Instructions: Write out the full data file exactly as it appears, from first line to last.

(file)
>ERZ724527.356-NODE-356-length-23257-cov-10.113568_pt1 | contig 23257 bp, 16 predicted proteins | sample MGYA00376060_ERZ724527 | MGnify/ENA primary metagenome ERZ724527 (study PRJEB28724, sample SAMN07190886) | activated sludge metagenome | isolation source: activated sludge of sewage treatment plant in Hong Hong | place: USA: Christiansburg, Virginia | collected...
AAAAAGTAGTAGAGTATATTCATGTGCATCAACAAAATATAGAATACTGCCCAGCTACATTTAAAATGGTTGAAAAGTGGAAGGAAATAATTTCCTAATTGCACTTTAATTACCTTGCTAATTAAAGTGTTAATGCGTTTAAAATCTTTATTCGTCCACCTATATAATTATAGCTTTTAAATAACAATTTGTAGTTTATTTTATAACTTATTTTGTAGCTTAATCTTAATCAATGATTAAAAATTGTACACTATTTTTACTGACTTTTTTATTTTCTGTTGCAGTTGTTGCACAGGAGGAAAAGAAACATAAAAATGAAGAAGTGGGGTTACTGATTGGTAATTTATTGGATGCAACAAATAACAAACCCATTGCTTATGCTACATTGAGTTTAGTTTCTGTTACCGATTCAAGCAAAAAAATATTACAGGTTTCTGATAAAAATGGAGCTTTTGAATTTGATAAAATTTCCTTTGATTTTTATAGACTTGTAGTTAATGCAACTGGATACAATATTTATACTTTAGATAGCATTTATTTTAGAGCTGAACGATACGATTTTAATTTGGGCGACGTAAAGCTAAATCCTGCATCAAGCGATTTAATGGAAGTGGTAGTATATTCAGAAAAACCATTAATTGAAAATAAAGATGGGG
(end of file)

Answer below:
>ERZ724527.356-NODE-356-length-23257-cov-10.113568_pt1 | contig 23257 bp, 16 predicted proteins | sample MGYA00376060_ERZ724527 | MGnify/ENA primary metagenome ERZ724527 (study PRJEB28724, sample SAMN07190886) | activated sludge metagenome | isolation source: activated sludge of sewage treatment plant in Hong Hong | place: USA: Christiansburg, Virginia | collected...
AAAAAGTAGTAGAGTATATTCATGTGCATCAACAAAATATAGAATACTGCCCAGCTACATTTAAAATGGTTGAAAAGTGGAAGGAAATAATTTCCTAATTGCACTTTAATTACCTTGCTAATTAAAGTGTTAATGCGTTTAAAATCTTTATTCGTCCACCTATATAATTATAGCTTTTAAATAACAATTTGTAGTTTATTTTATAACTTATTTTGTAGCTTAATCTTAATCAATGATTAAAAATTGTACACTATTTTTACTGACTTTTTTATTTTCTGTTGCAGTTGTTGCACAGGAGGAAAAGAAACATAAAAATGAAGAAGTGGGGTTACTGATTGGTAATTTATTGGATGCAACAAATAACAAACCCATTGCTTATGCTACATTGAGTTTAGTTTCTGTTACCGATTCAAGCAAAAAAATATTACAGGTTTCTGATAAAAATGGAGCTTTTGAATTTGATAAAATTTCCTTTGATTTTTATAGACTTGTAGTTAATGCAACTGGATACAATATTTATACTTTAGATAGCATTTATTTTAGAGCTGAACGATACGATTTTAATTTGGGCGACGTAAAGCTAAATCCTGCATCAAGCGATTTAATGGAAGTGGTAGTATATTCAGAAAAACCATTAATTGAAAATAAAGATGGGG